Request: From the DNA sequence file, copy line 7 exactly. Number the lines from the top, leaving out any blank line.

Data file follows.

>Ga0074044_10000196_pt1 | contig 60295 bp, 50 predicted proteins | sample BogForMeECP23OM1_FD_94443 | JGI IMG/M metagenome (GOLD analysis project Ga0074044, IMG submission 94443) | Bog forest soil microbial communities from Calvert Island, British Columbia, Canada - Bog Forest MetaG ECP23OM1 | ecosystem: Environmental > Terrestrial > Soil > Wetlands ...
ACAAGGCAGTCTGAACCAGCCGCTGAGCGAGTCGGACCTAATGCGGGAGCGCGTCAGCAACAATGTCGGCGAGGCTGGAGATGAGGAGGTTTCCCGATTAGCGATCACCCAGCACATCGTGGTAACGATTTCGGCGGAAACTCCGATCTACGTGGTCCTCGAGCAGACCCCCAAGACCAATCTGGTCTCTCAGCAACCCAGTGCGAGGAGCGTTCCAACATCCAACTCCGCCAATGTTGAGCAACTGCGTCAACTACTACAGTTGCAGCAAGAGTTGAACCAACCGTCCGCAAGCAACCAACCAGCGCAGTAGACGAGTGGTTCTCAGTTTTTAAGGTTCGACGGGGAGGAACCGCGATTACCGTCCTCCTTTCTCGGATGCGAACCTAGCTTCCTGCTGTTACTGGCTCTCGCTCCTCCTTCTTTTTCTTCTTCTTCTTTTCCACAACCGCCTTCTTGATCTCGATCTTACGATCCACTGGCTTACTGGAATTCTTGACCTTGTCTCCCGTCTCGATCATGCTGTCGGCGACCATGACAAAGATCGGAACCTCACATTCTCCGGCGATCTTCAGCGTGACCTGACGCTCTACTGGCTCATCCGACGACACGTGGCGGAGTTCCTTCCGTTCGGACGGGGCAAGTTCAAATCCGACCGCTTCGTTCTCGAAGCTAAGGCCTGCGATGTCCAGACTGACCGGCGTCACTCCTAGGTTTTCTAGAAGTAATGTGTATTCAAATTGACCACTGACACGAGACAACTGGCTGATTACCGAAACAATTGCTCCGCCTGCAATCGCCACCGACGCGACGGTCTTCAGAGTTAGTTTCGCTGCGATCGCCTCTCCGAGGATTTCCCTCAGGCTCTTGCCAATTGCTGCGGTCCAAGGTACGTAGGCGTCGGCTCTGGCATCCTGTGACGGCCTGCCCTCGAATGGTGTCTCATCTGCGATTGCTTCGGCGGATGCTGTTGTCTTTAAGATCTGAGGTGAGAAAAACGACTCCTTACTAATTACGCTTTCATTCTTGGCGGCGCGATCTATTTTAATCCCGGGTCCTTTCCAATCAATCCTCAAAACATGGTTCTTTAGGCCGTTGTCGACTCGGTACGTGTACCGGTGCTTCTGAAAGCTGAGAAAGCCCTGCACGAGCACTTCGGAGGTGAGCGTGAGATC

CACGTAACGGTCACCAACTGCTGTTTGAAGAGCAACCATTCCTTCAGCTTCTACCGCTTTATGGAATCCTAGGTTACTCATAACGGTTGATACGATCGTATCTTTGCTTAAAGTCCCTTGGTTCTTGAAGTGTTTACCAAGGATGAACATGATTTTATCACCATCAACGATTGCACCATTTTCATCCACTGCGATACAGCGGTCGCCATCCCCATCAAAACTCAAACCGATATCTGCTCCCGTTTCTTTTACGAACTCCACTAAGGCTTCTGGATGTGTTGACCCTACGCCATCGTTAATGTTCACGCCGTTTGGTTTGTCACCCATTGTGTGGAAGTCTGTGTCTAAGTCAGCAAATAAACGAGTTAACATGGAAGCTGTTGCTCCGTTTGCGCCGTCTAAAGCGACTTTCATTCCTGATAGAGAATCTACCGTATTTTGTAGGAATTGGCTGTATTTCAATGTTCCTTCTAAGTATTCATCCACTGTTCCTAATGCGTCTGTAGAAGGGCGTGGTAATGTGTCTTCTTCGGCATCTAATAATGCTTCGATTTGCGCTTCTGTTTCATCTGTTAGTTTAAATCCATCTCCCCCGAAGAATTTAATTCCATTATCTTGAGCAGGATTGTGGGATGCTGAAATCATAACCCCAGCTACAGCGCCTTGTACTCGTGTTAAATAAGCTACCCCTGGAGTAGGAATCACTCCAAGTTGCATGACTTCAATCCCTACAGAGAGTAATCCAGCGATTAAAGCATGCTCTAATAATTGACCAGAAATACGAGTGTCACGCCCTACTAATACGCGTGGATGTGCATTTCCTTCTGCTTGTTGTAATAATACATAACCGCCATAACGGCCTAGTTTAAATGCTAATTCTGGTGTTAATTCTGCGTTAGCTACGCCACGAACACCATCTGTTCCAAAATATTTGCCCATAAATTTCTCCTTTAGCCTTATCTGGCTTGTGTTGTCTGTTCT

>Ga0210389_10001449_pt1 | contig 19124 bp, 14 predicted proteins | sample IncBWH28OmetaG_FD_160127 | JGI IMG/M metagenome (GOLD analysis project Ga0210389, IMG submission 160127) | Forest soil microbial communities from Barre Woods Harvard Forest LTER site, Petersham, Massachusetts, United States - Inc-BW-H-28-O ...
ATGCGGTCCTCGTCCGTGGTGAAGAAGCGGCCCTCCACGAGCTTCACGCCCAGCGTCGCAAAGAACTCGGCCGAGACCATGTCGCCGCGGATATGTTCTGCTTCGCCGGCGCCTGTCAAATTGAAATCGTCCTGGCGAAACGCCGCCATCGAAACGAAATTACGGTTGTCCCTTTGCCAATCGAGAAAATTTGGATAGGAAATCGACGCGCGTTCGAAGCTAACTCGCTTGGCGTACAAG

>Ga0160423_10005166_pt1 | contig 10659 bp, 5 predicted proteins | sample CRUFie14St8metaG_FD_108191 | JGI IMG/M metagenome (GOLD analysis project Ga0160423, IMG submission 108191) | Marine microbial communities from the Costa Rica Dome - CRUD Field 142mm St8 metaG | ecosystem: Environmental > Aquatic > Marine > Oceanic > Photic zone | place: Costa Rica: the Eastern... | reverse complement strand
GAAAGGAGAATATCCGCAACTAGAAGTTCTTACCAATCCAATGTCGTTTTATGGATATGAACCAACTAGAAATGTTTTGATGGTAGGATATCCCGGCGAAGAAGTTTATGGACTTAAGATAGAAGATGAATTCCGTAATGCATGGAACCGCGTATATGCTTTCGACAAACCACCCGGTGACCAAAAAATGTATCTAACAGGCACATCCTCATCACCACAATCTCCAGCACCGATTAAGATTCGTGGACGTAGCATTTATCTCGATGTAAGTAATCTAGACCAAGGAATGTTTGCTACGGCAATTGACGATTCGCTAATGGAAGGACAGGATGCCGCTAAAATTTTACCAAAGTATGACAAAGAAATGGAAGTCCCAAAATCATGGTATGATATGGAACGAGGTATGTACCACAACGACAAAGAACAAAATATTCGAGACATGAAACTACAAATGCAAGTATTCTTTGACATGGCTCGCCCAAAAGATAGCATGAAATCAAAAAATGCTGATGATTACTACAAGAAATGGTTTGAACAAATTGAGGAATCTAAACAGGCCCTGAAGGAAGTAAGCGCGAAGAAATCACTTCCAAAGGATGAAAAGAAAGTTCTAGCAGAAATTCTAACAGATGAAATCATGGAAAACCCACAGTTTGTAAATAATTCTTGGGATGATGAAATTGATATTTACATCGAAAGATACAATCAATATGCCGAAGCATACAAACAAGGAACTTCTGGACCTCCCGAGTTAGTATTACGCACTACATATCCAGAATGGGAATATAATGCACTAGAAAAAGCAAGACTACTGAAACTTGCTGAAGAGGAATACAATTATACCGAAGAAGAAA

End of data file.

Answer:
GAAAGGAGAATATCCGCAACTAGAAGTTCTTACCAATCCAATGTCGTTTTATGGATATGAACCAACTAGAAATGTTTTGATGGTAGGATATCCCGGCGAAGAAGTTTATGGACTTAAGATAGAAGATGAATTCCGTAATGCATGGAACCGCGTATATGCTTTCGACAAACCACCCGGTGACCAAAAAATGTATCTAACAGGCACATCCTCATCACCACAATCTCCAGCACCGATTAAGATTCGTGGACGTAGCATTTATCTCGATGTAAGTAATCTAGACCAAGGAATGTTTGCTACGGCAATTGACGATTCGCTAATGGAAGGACAGGATGCCGCTAAAATTTTACCAAAGTATGACAAAGAAATGGAAGTCCCAAAATCATGGTATGATATGGAACGAGGTATGTACCACAACGACAAAGAACAAAATATTCGAGACATGAAACTACAAATGCAAGTATTCTTTGACATGGCTCGCCCAAAAGATAGCATGAAATCAAAAAATGCTGATGATTACTACAAGAAATGGTTTGAACAAATTGAGGAATCTAAACAGGCCCTGAAGGAAGTAAGCGCGAAGAAATCACTTCCAAAGGATGAAAAGAAAGTTCTAGCAGAAATTCTAACAGATGAAATCATGGAAAACCCACAGTTTGTAAATAATTCTTGGGATGATGAAATTGATATTTACATCGAAAGATACAATCAATATGCCGAAGCATACAAACAAGGAACTTCTGGACCTCCCGAGTTAGTATTACGCACTACATATCCAGAATGGGAATATAATGCACTAGAAAAAGCAAGACTACTGAAACTTGCTGAAGAGGAATACAATTATACCGAAGAAGAAA